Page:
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Covid-19: Australia dives into quantitative easing, cuts rates for 2nd time

The Reserve Bank of Australia (RBA) reduced its cash rate to an all-time low of 0.25% and said the board would not tighten policy until it achieves its employment and inflation goals.

Reuters  |  Sydney 

rate cut
The announcement helped push three-year yields to 0.34% from 0.589% before the RBA's decision, though they were still higher than the newly set target.

made a historic foray into quantitative easing on Thursday and cut interest rates for the second time in a month, joining a rush by global central banks to pump cash into the as the pandemic crushed businesses.

Following an out-of-schedule meeting, the Reserve Bank of (RBA) reduced its cash rate to an all-time low of 0.25% and said the board would not tighten policy until it achieves its employment and inflation goals.

It also set a target for the yield on three-year Australian government bonds of around 0.25%, which it plans to achieve by purchases in the secondary market beginning Friday.

The announcement helped push three-year yields to 0.34% from 0.589% before the RBA's decision, though they were still higher than the newly set target.

The move follows an unprecedented and large step up in global co-ordination by central banks, governments and regulators since the start of this week to cushion the economic impact of the

The US Federal Reserve on Sunday slashed key rates by 100 basis points, boosted asset purchases and has flushed the system with liquidity. A number of other major central banks have since followed suit.

"A priority for the Reserve Bank is to support jobs, incomes and businesses, so that when the health crisis recedes, the country is well placed to recover strongly," the RBA said in a statement.

Australia's A$2 trillion ($1.11 trillion) has had a near 30-year dream run without recession, thanks in part to rapid growth in demand from China for commodities and a housing market boom.

It was also able to emerge from the 2008-2009 global financial crisis relatively unscathed, allowing its central bank to spurn the new and unorthodox monetary policies adopted by many of its developed world peers during that period.

But the now hangs heavy over the outlook with economists at major banks predicting the country would slide into recession in the first half of this year.

has recorded around 600 coronavirus infections and six deaths, a relatively small number compared with other countries, but officials are growing increasingly concerned about the prospect of an exponential rise in cases.

In a sign of the unprecedented economic destruction, Australian flag carrier Qantas Airways Ltd on Thursday delayed its dividend payment, told most of its 30,000 employees to take leave and ceased services.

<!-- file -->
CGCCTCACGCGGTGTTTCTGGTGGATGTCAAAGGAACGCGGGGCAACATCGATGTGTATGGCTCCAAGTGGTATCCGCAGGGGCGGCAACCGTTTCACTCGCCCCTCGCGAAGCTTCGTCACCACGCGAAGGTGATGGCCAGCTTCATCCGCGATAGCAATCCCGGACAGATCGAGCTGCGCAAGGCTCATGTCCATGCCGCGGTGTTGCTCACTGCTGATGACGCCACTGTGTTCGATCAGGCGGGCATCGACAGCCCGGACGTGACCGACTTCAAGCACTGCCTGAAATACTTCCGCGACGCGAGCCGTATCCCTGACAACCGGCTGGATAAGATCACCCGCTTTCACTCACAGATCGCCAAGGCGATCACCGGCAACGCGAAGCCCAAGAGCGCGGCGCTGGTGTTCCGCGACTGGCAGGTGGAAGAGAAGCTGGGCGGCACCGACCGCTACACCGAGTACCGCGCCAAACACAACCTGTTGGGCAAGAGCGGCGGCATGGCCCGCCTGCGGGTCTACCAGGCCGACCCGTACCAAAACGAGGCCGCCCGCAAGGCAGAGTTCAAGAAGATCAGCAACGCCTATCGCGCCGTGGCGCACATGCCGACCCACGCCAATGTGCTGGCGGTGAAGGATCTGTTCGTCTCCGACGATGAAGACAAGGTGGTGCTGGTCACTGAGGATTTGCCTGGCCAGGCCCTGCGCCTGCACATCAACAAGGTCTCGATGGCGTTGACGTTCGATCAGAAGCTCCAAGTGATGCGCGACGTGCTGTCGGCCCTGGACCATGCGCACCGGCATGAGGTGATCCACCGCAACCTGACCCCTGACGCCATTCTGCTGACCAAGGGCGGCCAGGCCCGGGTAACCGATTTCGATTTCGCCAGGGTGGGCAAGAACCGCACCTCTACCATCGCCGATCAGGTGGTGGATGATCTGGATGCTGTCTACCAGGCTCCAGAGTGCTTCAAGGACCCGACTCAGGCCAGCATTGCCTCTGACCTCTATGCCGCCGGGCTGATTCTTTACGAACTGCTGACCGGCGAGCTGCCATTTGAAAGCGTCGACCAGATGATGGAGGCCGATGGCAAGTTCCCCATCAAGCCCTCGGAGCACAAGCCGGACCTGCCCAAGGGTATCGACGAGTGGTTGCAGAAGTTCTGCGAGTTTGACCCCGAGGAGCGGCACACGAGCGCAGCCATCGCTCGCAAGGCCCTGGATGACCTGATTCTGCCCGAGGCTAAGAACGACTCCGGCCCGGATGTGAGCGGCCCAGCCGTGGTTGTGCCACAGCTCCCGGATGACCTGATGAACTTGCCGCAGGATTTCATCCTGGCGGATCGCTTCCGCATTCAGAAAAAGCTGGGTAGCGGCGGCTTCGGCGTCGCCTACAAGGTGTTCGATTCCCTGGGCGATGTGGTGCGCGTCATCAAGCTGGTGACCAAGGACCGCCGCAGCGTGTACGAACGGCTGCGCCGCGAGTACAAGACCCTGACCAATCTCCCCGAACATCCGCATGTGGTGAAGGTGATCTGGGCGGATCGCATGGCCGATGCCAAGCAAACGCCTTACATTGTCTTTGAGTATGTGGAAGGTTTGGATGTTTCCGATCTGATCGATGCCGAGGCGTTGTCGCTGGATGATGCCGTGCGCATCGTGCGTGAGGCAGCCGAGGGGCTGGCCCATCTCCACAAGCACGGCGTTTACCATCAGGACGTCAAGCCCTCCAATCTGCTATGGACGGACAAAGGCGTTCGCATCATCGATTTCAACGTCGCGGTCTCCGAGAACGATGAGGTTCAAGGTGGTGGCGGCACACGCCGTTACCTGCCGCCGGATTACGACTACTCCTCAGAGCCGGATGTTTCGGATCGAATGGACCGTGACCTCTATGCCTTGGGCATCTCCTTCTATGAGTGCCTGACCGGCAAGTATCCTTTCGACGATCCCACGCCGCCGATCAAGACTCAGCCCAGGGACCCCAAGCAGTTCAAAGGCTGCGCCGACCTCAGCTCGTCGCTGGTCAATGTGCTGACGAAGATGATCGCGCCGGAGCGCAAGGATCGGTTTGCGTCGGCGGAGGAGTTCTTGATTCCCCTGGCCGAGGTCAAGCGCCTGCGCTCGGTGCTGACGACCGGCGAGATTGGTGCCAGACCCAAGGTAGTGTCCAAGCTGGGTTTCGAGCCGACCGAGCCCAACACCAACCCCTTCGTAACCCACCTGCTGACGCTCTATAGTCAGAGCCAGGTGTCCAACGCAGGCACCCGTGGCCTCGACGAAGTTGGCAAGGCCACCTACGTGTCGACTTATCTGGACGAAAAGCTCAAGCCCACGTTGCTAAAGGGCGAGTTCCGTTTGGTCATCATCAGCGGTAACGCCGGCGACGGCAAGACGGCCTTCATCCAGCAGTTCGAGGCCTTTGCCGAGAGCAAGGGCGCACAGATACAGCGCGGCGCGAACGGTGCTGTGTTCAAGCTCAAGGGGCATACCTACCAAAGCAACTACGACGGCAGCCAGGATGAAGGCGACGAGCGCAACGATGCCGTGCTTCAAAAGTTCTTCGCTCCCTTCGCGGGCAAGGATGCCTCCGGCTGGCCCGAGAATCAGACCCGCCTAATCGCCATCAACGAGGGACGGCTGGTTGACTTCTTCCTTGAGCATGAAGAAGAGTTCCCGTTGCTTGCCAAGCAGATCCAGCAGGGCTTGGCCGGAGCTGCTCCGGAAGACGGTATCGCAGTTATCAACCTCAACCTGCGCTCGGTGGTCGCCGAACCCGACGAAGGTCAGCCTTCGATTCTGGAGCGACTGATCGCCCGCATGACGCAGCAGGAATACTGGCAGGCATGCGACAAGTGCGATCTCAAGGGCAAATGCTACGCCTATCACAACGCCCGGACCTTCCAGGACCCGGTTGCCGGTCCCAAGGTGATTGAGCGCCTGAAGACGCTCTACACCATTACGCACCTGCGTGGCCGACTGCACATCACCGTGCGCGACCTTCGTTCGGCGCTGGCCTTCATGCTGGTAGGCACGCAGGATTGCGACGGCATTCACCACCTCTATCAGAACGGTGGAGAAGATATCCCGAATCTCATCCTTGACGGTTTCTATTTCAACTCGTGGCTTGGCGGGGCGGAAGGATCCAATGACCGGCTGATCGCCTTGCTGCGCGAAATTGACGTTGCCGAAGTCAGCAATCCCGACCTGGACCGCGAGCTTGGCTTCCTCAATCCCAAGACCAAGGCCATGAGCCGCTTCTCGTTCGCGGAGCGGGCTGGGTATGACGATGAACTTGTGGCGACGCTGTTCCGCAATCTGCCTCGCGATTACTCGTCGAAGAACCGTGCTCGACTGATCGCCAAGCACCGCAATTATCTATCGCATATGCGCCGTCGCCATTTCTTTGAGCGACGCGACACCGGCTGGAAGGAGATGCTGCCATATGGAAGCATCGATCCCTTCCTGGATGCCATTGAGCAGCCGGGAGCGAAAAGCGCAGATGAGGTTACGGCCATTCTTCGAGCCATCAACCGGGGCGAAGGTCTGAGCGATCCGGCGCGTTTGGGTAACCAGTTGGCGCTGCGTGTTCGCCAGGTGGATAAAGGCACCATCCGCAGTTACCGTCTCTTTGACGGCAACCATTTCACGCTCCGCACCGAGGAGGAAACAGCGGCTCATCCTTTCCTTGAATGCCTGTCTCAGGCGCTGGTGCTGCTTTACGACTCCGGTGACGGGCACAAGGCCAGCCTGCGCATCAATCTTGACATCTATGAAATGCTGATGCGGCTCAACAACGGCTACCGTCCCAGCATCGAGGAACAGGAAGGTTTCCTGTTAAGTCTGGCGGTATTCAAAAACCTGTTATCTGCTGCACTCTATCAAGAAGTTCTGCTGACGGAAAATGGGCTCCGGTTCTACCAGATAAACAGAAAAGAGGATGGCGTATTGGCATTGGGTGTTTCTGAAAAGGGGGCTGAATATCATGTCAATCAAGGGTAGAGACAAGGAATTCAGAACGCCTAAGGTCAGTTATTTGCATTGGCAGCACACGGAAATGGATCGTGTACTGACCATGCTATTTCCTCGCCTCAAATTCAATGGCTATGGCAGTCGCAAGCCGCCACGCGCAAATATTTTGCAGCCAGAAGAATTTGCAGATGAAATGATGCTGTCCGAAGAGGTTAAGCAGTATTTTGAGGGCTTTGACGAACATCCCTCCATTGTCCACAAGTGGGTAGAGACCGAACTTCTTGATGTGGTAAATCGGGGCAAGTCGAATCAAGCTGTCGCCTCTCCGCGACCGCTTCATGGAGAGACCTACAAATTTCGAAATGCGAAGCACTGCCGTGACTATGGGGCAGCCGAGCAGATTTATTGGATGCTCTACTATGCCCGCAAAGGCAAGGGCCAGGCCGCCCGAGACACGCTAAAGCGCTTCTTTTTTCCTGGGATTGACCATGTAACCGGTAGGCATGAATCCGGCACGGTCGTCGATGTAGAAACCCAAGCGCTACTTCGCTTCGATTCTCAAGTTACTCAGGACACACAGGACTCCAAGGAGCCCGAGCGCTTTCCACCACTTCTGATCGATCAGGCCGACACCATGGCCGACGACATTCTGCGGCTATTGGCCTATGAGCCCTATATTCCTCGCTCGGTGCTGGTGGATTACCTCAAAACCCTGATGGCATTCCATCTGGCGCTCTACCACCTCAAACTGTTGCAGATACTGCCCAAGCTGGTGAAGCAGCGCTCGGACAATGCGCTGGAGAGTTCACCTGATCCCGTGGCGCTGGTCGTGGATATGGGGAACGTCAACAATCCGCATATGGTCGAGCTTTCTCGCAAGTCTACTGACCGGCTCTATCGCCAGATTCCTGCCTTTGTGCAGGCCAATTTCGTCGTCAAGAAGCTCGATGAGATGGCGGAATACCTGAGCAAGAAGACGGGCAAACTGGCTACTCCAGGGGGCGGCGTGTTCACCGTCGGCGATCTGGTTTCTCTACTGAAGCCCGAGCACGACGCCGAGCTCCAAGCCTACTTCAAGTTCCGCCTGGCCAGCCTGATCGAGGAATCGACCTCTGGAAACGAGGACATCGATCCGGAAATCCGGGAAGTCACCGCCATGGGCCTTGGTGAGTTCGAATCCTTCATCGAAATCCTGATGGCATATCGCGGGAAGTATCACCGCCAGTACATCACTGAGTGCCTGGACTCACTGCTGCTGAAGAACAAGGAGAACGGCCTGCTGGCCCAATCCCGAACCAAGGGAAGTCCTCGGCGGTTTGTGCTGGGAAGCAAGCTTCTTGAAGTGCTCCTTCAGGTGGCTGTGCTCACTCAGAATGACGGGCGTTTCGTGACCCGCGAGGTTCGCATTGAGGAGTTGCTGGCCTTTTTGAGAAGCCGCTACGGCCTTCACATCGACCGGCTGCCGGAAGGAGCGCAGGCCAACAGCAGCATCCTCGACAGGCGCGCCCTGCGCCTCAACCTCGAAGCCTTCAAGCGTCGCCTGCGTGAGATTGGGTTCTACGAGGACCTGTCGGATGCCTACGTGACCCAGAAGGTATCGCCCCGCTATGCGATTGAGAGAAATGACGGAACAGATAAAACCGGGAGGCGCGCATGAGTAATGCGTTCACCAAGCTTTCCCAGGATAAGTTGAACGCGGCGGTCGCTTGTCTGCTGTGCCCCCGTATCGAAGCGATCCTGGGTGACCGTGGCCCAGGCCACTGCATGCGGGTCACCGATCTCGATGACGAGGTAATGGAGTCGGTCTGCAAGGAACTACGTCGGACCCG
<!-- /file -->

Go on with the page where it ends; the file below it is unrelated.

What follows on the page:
INJECTIONS

The RBA said it would also provide a three-year funding facility for at least A$90 billion to the country's banks at a fixed rate of 0.25%. Lenders will be able to obtain initial funding of up to 3% of their existing outstanding credit.

The facility will be enhanced if banks boosted lending to businesses, especially to small- and medium-sized enterprises, the RBA added.

"The various elements of this package reinforce one another and will help to lower funding costs across the and support the provision of credit," the RBA said.

In a separate statement, the government said it would buy A$15 billion of residential mortgage-backed securities and other asset backed securities over the next 12 months.

Together with the RBA's lending package, that would pump about A$105 billion into the economy.

Still analysts were not so sure if these measures would help, with some saying the RBA may have to do more.

"To be clear, today's emergency rate cut will do little to protect the economy from COVID-19," said Callam Pickering, APAC economist at global job site Indeed.

"The best response to COVID-19 remains a fiscal one, supported by liquidity measures," he added.

"Further rate cuts from the RBA are unlikely, although not impossible There is also plenty of scope to expand upon the support offered to (banks) or to buy up longer-term government bonds."

Earlier, the RBA used its daily market operation to pump a record A$12.7 billion into the banking system, aiming to ease liquidity constraints in a stressed bond market.

The RBA reiterated it would continue to provide liquidity into the financial markets.

The measures barely helped as the Australian dollar collapsed to $0.5510, the lowest since late 2002 while the hefty sell off in the bond market continued. The Aussie was last down 3.2% at $0.5584.

Prime Minister Scott Morrison's government has also flagged further economic measures on top of the A$17 billion of fiscal stimulus already announced.

 

($1 = 1.7979 Australian dollars)

 

(Reporting by Swati Pandey; Editing by Sam Holmes)

First Published: Thu, March 19 2020. 10:56 IST
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